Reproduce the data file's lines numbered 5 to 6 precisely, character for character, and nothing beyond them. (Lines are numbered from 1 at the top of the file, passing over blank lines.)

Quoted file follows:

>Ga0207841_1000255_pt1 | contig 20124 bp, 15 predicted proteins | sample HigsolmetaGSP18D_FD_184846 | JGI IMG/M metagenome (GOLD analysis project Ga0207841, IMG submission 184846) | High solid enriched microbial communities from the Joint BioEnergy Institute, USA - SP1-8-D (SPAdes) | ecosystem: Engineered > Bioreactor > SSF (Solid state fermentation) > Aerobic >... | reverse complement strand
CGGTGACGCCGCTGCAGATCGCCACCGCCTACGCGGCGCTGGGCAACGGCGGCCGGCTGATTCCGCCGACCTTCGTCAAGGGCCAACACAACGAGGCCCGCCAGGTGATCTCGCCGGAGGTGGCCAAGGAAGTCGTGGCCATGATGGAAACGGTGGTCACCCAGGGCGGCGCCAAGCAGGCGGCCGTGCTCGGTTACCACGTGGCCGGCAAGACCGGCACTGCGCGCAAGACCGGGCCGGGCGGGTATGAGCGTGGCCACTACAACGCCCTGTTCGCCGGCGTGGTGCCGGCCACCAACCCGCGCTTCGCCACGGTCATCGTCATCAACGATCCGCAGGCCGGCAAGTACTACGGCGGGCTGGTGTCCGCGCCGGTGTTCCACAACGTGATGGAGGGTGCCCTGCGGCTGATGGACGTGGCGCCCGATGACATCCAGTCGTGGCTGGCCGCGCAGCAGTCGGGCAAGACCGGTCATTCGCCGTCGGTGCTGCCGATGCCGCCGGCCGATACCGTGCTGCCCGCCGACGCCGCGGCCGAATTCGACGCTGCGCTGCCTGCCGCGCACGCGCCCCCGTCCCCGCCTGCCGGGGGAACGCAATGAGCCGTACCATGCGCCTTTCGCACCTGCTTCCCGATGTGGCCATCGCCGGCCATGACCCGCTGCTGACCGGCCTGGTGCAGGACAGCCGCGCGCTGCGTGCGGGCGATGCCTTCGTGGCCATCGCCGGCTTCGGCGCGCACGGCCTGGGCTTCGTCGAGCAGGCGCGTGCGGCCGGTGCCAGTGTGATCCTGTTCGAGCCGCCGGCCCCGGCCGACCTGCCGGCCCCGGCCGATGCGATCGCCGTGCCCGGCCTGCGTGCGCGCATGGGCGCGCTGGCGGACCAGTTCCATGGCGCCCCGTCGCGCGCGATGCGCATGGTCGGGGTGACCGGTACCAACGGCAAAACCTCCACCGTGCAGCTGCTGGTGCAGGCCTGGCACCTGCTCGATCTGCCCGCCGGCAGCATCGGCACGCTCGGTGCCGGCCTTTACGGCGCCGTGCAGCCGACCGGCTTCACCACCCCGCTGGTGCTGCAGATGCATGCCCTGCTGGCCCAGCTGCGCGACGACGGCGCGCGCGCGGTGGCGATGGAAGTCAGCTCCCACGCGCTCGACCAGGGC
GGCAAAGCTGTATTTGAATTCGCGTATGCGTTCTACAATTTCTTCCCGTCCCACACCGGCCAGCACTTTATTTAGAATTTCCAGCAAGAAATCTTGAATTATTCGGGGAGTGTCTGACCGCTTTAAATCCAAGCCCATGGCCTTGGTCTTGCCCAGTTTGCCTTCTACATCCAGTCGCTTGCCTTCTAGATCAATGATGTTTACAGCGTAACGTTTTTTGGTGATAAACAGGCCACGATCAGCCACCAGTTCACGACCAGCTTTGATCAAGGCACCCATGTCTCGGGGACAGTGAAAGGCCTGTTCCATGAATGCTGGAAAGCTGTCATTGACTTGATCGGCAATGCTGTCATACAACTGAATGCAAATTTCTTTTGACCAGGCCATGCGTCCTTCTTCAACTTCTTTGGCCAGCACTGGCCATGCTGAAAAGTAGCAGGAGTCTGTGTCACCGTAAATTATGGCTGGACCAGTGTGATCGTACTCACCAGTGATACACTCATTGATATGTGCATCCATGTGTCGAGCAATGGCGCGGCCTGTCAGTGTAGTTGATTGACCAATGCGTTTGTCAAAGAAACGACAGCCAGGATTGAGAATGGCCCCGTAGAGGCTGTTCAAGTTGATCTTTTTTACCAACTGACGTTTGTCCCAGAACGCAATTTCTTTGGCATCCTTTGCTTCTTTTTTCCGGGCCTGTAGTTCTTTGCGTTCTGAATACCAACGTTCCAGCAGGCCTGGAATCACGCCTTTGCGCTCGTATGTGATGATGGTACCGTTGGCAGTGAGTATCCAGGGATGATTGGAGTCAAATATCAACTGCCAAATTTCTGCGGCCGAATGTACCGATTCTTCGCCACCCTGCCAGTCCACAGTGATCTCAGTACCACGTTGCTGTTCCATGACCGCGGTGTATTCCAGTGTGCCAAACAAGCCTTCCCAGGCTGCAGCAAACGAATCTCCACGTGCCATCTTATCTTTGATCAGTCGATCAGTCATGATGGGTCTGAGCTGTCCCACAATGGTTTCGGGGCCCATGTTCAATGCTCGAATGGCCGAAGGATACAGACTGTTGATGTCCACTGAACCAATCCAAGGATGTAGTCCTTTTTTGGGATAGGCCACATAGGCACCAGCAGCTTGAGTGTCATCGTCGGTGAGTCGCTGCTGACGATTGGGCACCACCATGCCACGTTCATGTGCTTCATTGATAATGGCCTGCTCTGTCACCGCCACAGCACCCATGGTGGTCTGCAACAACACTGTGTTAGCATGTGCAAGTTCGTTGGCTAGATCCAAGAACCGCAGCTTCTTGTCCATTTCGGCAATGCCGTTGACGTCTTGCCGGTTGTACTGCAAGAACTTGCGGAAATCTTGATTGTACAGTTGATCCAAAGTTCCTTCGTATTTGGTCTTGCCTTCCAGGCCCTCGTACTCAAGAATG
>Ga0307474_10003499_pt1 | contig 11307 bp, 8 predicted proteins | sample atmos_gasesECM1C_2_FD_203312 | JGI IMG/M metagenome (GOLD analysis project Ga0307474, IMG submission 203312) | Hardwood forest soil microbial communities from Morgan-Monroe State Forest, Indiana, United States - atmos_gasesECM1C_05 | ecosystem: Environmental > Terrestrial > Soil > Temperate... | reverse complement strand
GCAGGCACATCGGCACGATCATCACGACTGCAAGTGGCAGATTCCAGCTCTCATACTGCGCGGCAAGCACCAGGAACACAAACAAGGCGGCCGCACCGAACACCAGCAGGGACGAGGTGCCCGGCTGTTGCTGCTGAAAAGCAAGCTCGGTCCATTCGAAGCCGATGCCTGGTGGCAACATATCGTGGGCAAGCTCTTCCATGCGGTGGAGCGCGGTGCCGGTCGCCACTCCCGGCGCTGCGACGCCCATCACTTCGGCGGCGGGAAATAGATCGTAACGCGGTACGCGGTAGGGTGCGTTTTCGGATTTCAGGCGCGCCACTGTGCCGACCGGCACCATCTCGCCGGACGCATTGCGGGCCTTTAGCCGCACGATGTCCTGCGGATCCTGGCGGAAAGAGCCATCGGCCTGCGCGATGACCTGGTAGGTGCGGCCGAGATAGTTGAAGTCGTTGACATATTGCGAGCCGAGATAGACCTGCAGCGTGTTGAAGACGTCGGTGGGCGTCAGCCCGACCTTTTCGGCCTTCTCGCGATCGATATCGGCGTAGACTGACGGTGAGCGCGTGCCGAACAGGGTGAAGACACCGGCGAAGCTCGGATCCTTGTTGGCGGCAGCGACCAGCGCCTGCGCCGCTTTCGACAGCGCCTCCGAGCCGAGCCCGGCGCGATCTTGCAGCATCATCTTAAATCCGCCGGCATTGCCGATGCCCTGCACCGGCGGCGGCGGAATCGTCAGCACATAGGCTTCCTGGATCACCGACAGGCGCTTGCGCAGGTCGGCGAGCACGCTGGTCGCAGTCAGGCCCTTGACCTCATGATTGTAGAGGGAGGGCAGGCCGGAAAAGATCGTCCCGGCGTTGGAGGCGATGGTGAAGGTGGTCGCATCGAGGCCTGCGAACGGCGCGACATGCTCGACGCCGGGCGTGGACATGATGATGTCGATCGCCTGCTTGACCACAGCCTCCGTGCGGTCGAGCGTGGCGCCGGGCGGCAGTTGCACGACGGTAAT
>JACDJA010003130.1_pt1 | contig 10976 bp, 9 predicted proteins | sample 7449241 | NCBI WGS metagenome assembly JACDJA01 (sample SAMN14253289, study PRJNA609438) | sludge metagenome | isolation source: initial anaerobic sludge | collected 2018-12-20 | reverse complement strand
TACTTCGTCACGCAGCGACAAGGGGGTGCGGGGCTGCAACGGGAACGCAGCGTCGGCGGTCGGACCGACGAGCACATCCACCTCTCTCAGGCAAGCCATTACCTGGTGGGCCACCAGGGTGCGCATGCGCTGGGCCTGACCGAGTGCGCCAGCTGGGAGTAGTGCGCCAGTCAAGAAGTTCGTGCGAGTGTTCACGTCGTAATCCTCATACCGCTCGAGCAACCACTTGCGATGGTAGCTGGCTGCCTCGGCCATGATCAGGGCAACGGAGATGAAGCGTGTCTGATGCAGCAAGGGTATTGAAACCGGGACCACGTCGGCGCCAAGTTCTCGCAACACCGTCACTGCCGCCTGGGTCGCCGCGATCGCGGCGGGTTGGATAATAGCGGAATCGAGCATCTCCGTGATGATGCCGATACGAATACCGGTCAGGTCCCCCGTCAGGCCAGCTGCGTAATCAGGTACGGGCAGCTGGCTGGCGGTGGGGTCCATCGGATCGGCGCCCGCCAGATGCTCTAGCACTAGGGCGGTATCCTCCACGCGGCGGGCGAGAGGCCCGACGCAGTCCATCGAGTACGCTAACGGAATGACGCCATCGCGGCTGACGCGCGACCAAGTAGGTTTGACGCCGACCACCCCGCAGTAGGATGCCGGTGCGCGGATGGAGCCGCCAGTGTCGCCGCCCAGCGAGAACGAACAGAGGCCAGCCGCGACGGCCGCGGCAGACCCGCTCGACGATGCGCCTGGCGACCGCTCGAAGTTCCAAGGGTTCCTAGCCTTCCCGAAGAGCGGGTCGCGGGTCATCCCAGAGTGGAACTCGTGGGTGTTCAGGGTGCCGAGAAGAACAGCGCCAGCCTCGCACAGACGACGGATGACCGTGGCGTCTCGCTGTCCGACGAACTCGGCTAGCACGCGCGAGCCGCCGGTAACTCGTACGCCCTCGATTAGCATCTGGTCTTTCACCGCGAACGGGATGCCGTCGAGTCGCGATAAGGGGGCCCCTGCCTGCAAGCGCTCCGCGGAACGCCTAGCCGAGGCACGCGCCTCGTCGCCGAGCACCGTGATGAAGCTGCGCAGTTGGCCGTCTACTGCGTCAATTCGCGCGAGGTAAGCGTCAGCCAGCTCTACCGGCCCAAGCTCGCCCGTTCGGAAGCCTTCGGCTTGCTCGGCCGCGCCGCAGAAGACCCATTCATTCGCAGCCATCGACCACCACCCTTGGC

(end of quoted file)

GCAGGCACATCGGCACGATCATCACGACTGCAAGTGGCAGATTCCAGCTCTCATACTGCGCGGCAAGCACCAGGAACACAAACAAGGCGGCCGCACCGAACACCAGCAGGGACGAGGTGCCCGGCTGTTGCTGCTGAAAAGCAAGCTCGGTCCATTCGAAGCCGATGCCTGGTGGCAACATATCGTGGGCAAGCTCTTCCATGCGGTGGAGCGCGGTGCCGGTCGCCACTCCCGGCGCTGCGACGCCCATCACTTCGGCGGCGGGAAATAGATCGTAACGCGGTACGCGGTAGGGTGCGTTTTCGGATTTCAGGCGCGCCACTGTGCCGACCGGCACCATCTCGCCGGACGCATTGCGGGCCTTTAGCCGCACGATGTCCTGCGGATCCTGGCGGAAAGAGCCATCGGCCTGCGCGATGACCTGGTAGGTGCGGCCGAGATAGTTGAAGTCGTTGACATATTGCGAGCCGAGATAGACCTGCAGCGTGTTGAAGACGTCGGTGGGCGTCAGCCCGACCTTTTCGGCCTTCTCGCGATCGATATCGGCGTAGACTGACGGTGAGCGCGTGCCGAACAGGGTGAAGACACCGGCGAAGCTCGGATCCTTGTTGGCGGCAGCGACCAGCGCCTGCGCCGCTTTCGACAGCGCCTCCGAGCCGAGCCCGGCGCGATCTTGCAGCATCATCTTAAATCCGCCGGCATTGCCGATGCCCTGCACCGGCGGCGGCGGAATCGTCAGCACATAGGCTTCCTGGATCACCGACAGGCGCTTGCGCAGGTCGGCGAGCACGCTGGTCGCAGTCAGGCCCTTGACCTCATGATTGTAGAGGGAGGGCAGGCCGGAAAAGATCGTCCCGGCGTTGGAGGCGATGGTGAAGGTGGTCGCATCGAGGCCTGCGAACGGCGCGACATGCTCGACGCCGGGCGTGGACATGATGATGTCGATCGCCTGCTTGACCACAGCCTCCGTGCGGTCGAGCGTGGCGCCGGGCGGCAGTTGCACGACGGTAAT
>JACDJA010003130.1_pt1 | contig 10976 bp, 9 predicted proteins | sample 7449241 | NCBI WGS metagenome assembly JACDJA01 (sample SAMN14253289, study PRJNA609438) | sludge metagenome | isolation source: initial anaerobic sludge | collected 2018-12-20 | reverse complement strand